“Digital output, online and on mobile phones, is likely to exceed traditional TV footage for the first time at London, registering more than 100,000 hours of coverage,” said IOC officials earlier this week. This is despite TV coverage exceeding that of Beijing 2008 by more than 40,000 hours, at 100,000 hours.
Further, more than 1 billion page views have been recorded so far on the NBC website, with more videos having been streamed in the U.S., than for the entire Beijing Games, according to a Reuter’s report.
But despite all this, it’s far too early to call the death of broadcasting. NBC managed to make the London Games popular by tape-delaying events for the U.S. audience, maximizing viewers and advertising dollars. NBC reportedly had its best ever audience for an opening ceremony, nearly 41 million viewers, beating that of the last summer home Games in Atlanta in 1996.
And when all of you come back to the Consumer Electronics Show next January, you will be guaranteed to see London Olympics’ opening ceremony all over again in UHDTV; and you can’t help but say, “wow.”
I would predict that 3D will gain some followers when it enables something that is not otherwise possible. The first time that 3D imaging makes it possible to understand how someone won when they appeared to have lost or it enables the creation of a virtual reality from the player's viewpoint that was otherwise impossible to achieve, there will be interest in the technology. As it is, the technology adds cost and technical baggage without a quantum step of payback to the consumer.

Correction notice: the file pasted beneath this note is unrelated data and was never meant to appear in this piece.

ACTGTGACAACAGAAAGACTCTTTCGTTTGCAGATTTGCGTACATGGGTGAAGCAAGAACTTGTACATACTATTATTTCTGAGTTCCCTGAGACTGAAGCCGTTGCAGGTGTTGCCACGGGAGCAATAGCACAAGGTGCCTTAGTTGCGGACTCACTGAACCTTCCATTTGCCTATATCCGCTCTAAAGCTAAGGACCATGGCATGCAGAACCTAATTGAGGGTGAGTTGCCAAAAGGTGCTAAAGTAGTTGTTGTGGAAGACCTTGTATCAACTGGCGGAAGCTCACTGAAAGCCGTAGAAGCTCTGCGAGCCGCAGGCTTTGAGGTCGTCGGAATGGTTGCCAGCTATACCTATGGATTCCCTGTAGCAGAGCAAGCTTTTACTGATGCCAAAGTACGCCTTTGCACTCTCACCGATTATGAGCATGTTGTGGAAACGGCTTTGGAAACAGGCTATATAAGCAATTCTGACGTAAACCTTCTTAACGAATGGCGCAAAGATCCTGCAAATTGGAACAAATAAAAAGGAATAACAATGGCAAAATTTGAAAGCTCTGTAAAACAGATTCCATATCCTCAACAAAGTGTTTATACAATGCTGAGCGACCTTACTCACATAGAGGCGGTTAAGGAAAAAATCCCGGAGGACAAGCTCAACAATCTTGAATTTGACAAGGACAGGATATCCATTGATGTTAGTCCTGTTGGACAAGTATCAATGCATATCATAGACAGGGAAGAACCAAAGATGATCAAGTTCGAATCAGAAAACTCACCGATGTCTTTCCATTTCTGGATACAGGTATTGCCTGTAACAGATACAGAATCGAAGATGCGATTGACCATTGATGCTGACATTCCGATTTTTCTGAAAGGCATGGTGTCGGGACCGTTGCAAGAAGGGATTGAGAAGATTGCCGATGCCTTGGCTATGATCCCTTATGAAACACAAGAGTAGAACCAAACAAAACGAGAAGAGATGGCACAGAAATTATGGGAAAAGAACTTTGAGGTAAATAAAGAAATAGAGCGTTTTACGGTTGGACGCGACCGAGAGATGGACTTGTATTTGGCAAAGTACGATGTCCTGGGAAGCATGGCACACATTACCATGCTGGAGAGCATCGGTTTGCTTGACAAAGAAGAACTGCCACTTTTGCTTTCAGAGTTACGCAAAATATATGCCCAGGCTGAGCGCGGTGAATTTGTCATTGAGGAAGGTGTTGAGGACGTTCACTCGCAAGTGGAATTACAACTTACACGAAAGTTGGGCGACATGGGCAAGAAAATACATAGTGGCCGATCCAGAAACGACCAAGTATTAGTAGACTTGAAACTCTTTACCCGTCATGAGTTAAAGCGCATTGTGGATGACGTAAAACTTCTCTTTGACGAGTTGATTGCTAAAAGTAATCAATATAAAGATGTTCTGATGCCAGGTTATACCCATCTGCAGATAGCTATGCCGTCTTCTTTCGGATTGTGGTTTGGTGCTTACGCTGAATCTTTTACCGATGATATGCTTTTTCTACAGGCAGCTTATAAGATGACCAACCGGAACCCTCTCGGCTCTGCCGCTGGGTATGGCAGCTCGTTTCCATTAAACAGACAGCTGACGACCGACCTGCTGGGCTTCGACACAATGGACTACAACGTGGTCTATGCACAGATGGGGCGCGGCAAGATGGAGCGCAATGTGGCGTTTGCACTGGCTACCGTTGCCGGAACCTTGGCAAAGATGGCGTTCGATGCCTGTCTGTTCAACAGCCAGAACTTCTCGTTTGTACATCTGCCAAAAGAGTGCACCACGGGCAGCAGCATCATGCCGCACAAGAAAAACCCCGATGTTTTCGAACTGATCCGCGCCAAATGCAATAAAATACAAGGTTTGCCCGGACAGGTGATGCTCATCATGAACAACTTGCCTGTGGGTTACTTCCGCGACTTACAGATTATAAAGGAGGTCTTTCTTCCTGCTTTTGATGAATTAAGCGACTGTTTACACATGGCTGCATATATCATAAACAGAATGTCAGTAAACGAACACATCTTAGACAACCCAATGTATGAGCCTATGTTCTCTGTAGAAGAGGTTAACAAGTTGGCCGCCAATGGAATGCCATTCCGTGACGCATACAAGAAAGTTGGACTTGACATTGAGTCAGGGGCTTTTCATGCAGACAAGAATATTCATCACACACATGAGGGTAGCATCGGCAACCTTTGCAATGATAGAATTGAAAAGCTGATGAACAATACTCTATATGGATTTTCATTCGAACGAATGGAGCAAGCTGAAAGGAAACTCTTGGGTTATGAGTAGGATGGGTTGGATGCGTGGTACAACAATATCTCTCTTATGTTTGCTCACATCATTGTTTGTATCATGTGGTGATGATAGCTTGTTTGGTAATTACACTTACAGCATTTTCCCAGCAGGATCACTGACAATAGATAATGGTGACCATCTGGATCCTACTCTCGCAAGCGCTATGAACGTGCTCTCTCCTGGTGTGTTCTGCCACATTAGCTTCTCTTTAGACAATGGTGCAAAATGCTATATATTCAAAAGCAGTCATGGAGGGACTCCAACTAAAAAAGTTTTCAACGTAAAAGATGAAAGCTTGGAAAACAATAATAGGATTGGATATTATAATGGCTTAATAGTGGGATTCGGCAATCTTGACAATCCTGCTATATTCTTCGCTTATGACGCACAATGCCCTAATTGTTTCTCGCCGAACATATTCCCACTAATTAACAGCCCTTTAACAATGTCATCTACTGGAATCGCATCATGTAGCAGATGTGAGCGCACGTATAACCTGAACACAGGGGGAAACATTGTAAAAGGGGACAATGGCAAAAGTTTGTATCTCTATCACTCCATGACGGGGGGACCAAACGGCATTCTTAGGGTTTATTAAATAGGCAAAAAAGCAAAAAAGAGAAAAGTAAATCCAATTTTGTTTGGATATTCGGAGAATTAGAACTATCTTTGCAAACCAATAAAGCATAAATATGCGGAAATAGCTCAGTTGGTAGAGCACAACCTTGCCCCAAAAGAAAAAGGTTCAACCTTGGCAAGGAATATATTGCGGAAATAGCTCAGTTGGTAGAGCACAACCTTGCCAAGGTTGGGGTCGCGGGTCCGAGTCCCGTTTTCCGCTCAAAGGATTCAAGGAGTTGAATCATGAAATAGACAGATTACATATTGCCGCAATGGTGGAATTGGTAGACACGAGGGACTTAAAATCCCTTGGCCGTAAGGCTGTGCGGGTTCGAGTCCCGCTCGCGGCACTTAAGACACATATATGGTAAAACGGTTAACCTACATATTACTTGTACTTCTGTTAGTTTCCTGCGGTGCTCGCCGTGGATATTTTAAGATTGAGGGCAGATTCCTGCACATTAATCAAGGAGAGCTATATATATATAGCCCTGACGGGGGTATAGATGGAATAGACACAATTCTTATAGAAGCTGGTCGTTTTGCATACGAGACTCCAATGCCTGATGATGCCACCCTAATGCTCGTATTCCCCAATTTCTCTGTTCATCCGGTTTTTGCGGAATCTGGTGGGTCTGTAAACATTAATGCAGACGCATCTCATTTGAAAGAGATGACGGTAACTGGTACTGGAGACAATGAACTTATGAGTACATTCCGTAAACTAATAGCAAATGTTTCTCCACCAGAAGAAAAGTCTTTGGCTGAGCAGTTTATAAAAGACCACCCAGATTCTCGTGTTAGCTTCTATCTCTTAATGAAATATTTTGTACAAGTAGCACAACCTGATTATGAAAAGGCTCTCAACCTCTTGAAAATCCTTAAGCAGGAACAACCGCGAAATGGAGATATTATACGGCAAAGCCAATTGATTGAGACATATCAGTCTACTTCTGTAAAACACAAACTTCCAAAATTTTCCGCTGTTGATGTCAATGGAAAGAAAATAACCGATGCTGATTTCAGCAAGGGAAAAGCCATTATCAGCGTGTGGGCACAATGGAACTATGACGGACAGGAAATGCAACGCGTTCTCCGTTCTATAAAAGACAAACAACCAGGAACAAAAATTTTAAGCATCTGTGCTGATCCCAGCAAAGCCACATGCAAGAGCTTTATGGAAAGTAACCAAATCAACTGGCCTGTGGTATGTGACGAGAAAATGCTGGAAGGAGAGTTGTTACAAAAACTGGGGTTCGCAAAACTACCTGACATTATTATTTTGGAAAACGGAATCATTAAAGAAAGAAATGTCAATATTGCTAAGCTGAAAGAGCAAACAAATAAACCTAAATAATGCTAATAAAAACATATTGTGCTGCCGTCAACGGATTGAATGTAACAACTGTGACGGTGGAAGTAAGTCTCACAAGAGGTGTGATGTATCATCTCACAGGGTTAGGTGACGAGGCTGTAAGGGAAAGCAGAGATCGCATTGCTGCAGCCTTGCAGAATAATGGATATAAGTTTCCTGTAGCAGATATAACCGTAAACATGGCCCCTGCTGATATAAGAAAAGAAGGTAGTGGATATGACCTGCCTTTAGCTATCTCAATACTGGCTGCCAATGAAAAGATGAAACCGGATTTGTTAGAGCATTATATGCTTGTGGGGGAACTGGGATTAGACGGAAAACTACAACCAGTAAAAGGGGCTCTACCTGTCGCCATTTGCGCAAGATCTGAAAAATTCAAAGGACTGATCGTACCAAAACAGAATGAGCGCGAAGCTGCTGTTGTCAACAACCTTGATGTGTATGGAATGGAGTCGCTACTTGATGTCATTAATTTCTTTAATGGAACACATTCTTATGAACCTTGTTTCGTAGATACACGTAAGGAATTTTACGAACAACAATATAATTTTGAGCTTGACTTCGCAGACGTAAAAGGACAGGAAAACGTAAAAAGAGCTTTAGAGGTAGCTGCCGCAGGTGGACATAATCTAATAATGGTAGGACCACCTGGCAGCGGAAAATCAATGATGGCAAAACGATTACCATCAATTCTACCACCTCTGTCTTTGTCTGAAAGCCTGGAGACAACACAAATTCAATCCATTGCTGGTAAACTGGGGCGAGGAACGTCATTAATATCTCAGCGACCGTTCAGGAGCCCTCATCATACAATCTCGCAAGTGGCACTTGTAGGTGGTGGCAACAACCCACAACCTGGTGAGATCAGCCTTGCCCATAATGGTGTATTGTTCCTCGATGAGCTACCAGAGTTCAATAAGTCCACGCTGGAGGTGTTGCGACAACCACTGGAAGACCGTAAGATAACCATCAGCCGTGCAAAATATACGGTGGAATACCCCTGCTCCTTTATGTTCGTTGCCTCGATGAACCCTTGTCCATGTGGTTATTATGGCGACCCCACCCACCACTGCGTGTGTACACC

That sounds much better than the experience I've had with NBC in the United States. I did use my iPad and HDTV to watch the game simultaneously, but coordinating the two (looking for deeper information while watching the game, for example) was an arduous task.
I mostly watched different sports on two screens as two separate experiences.
I vouch for that. I found the BBC IPlayer service a joy to use: All live and past events at your fingertip with a rich set of search and customisation capabilities and supporting information e.g. you could be watching a boxing bout and you want to know more about the boxers involved, you just click on the side and ooops, the boxers' bios are shown. Marvellous!